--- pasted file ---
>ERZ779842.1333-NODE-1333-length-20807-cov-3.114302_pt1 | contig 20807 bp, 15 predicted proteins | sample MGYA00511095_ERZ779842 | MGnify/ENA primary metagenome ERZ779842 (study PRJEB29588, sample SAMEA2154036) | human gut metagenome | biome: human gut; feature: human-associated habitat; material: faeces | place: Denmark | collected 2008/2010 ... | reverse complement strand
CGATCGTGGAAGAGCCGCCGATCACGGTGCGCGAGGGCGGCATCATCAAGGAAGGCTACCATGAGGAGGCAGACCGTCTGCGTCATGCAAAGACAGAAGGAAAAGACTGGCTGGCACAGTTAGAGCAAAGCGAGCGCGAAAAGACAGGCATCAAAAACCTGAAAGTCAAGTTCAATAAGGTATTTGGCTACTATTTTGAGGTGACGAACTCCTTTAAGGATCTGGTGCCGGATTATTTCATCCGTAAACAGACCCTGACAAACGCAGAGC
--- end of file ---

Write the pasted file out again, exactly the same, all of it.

>ERZ779842.1333-NODE-1333-length-20807-cov-3.114302_pt1 | contig 20807 bp, 15 predicted proteins | sample MGYA00511095_ERZ779842 | MGnify/ENA primary metagenome ERZ779842 (study PRJEB29588, sample SAMEA2154036) | human gut metagenome | biome: human gut; feature: human-associated habitat; material: faeces | place: Denmark | collected 2008/2010 ... | reverse complement strand
CGATCGTGGAAGAGCCGCCGATCACGGTGCGCGAGGGCGGCATCATCAAGGAAGGCTACCATGAGGAGGCAGACCGTCTGCGTCATGCAAAGACAGAAGGAAAAGACTGGCTGGCACAGTTAGAGCAAAGCGAGCGCGAAAAGACAGGCATCAAAAACCTGAAAGTCAAGTTCAATAAGGTATTTGGCTACTATTTTGAGGTGACGAACTCCTTTAAGGATCTGGTGCCGGATTATTTCATCCGTAAACAGACCCTGACAAACGCAGAGC